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of Congress.

On the 21st of April Congress adjourned to the third The August session Monday in August. When it met (August 18th), the condition of the army was a subject of deep concern. This was manifested by the fact that hardly had Congress entered on its duties when a resolution was offered inquiring into the expediency of compelling the Commissary Department to furnish more and better food to the soldiers. Much of the public legislation had immediate reference to questions arising from the war. Among war measures, bills were submitted for the treatment of captives; one to retaliate for the seizure of citizens; and one for the punishment of negroes in arms: it provided that Federal armies, incongruously composed of whites and blacks, should not be entitled to the privileges of war, or to be taken prisoners; the negroes, if captured, to be returned to their masters, or publicly sold; their commanders to be hanged or shot, as might be most convenient. Another bill was introduced declaring that Federal soldiers taken with counterfeit Confederate notes in their possession should be put to death. When Lincoln's proclamation of September 22d respecting slavery was received, retaliatory measures were at once contemplated. It was proposed that every man taken in arms against the Confederacy, upon its soil, should be put to death, and that the black flag should be hoisted. These motions were disposed of on the last day of the session by a resolution declaring that Congress would sustain any retaliatory measures which the President might adopt.

Dissatisfaction with

There was a growing, an irrepressible dissatisfaction with the management of the armies, an inthe state of affairs. cessant demand to carry the war into the enemy's country. "If," said a member from South Carolina, "you will give Stonewall Jackson half our armies, he will drive the whole 600,000 of the enemy into the Northern States."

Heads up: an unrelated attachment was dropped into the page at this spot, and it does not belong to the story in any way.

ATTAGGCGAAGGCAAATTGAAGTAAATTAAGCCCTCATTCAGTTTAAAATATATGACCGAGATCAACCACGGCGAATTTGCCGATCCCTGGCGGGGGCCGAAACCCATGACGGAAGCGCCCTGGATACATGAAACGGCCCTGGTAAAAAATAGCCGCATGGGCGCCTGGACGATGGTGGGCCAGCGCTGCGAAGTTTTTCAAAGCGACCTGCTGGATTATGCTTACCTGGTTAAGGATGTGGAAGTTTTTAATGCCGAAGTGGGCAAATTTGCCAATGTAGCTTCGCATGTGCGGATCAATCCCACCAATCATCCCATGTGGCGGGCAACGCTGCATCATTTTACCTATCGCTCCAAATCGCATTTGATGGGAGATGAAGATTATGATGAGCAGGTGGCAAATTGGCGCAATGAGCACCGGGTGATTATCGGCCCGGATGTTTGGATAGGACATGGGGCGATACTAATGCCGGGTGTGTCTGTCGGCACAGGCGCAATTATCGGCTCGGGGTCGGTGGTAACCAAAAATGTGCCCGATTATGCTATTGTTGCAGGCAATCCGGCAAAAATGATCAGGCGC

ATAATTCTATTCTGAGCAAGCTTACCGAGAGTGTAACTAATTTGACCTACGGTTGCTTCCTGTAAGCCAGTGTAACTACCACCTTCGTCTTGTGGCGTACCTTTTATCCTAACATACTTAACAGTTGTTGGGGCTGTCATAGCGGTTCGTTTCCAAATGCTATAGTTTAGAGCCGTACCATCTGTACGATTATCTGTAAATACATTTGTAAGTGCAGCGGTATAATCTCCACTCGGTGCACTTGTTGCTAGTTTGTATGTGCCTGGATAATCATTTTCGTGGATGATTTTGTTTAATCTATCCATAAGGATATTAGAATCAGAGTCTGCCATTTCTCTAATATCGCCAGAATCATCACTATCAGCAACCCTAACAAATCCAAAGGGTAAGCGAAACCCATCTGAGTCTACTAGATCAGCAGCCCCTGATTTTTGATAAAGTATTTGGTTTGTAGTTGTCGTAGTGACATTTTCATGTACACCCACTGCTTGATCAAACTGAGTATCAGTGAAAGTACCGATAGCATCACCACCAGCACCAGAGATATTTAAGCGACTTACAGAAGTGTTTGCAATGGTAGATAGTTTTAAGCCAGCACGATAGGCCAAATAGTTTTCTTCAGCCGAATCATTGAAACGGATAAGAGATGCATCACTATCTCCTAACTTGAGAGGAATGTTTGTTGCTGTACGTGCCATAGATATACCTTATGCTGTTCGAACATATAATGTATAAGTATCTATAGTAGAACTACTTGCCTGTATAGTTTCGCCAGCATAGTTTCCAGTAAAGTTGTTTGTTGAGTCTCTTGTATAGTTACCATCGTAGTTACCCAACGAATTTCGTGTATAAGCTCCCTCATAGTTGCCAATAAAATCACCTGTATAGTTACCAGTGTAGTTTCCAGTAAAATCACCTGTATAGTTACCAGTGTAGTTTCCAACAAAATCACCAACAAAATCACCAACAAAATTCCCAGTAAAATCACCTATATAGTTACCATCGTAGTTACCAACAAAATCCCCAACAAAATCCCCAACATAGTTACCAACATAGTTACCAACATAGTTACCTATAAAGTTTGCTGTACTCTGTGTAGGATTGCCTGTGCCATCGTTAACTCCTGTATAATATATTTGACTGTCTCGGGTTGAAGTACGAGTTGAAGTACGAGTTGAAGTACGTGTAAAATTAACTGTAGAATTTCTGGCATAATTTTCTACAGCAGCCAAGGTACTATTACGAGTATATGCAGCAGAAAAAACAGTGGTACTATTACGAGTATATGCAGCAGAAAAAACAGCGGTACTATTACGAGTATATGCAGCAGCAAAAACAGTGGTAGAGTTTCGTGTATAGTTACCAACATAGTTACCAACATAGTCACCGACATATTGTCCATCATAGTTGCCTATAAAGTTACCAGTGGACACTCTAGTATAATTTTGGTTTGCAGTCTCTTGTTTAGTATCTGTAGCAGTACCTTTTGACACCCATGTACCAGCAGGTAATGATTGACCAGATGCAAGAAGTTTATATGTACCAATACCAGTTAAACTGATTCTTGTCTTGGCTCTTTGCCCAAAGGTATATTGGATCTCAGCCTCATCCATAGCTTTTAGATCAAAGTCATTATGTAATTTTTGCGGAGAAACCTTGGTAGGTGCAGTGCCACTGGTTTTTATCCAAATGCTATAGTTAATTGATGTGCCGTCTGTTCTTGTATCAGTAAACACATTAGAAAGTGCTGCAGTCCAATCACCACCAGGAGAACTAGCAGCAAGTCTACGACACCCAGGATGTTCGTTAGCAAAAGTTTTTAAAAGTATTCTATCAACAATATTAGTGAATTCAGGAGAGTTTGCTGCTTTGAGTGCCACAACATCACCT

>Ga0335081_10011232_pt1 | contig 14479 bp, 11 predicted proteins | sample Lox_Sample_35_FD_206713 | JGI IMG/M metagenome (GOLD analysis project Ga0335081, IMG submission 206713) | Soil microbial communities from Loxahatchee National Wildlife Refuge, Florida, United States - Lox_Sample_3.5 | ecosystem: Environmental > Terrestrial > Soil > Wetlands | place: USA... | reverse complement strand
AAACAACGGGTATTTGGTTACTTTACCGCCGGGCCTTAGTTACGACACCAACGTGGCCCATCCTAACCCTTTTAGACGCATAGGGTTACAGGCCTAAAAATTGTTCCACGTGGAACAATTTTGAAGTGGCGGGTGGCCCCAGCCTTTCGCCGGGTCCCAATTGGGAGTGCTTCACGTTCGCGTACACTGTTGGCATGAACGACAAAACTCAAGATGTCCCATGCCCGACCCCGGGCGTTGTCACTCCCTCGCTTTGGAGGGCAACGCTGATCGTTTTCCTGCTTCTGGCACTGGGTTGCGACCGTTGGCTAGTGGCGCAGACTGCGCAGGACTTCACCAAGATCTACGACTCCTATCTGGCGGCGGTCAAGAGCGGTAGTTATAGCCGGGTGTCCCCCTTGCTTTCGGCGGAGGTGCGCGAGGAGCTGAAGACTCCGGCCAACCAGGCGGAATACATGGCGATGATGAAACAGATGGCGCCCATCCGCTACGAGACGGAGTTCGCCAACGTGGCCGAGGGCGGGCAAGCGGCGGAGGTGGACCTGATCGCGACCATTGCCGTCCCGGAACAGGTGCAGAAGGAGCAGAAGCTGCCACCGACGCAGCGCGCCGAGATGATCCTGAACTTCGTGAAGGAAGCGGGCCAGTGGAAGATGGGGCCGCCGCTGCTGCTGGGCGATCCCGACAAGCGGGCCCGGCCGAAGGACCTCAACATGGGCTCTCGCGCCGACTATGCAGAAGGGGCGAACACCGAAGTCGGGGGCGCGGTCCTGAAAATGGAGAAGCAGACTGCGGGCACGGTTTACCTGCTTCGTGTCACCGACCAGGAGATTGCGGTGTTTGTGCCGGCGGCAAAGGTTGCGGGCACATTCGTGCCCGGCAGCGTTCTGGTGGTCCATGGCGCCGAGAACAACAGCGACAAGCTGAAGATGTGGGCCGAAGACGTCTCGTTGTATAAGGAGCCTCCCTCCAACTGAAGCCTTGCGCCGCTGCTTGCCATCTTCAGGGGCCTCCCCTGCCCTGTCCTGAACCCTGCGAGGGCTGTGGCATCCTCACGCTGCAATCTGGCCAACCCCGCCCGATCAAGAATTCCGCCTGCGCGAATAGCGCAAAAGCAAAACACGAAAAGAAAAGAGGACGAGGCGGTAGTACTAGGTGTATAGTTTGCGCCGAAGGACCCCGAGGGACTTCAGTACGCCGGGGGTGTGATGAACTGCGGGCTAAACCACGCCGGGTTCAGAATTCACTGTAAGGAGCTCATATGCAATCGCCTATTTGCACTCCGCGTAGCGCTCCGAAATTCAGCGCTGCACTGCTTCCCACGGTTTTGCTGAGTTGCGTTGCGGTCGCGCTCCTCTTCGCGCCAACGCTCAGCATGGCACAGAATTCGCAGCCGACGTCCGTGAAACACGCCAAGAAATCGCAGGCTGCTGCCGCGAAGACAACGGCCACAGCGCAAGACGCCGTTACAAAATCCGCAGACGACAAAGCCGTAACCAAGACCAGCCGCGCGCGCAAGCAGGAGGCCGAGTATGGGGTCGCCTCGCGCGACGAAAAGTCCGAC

Its various war measures.





It must not be supposed that Davis, and those who acted with him, carried their measures without serious opposition in their Congress. The member of that body whose testimony I have quoted (p. 159) remarks that even in the provisional Congress a tendency to centralization was apparent, and that “Mr. Davis vetoed more bills during that provisional regime than all the presidents of the United States, from Washington to Lincoln inclusive."

Arbitrary course of


In vain a few independent members attempted to prevent the passage of laws suspending the the government. writ of habeas corpus; confiscating the es tates of all who could not conscientiously range themselves in opposition to the flag of their fathers; putting under conscription all male citizens capable of bearing arms, whether they were friendly, or hostile to the Confederate cause; forcibly impressing private property, wheresoever situated, at the discretion of men endowed temporarily with military authority; declaring and enforc ing martial law. In spite of them, inefficient and mischievous officials were appointed, to the exclusion of the capable and virtuous; able military commanders were displaced to make way for others despised by the army, and hated and distrusted by the citizens.

These measures, and others of a like character, were carried against all opposition. A single member, by moving it, could force the House to sit with closed doors, and thus in secret session, and under what was known as the ten minutes' rule, measures the most dangerous and doubtful might be passed. It was thus with the Erlanger loan, a shameless speculation introduced under the auspi ces of Messrs. Slidell and Benjamin; thus, too, with the Confiscation Act.

Opposition to the

As it became more and more apparent that the promises Davis had made of a short and successful war were



not likely to be realized, his popularity declined. An influential newspaper declared that he had been "hastily and unfortunately inflicted on the Confederacy at Montgomery, and, when fixed in posi tion, banished from his presence the head and brain of the South, denying all participation in the affairs of the gov. ernment to the great men who were the authors of secession." Elsewhere it was affirmed that "the great men of the past and their families are proscribed as if this gov ernment was the property of a few who happen to wield power at present." It was declared that


the people can no longer get access to the President; he is surrounded by officers like an imperial court." Nor were these accusations groundless; the ablest writers of the South-such as Fitzhugh, De Bow, Fisher—whose works had in reality formed public opinion, and who were entitled to the most prominent positions, were treated with contumely; one was offered a low clerkship, which he spurned with contempt; an other died of a broken heart.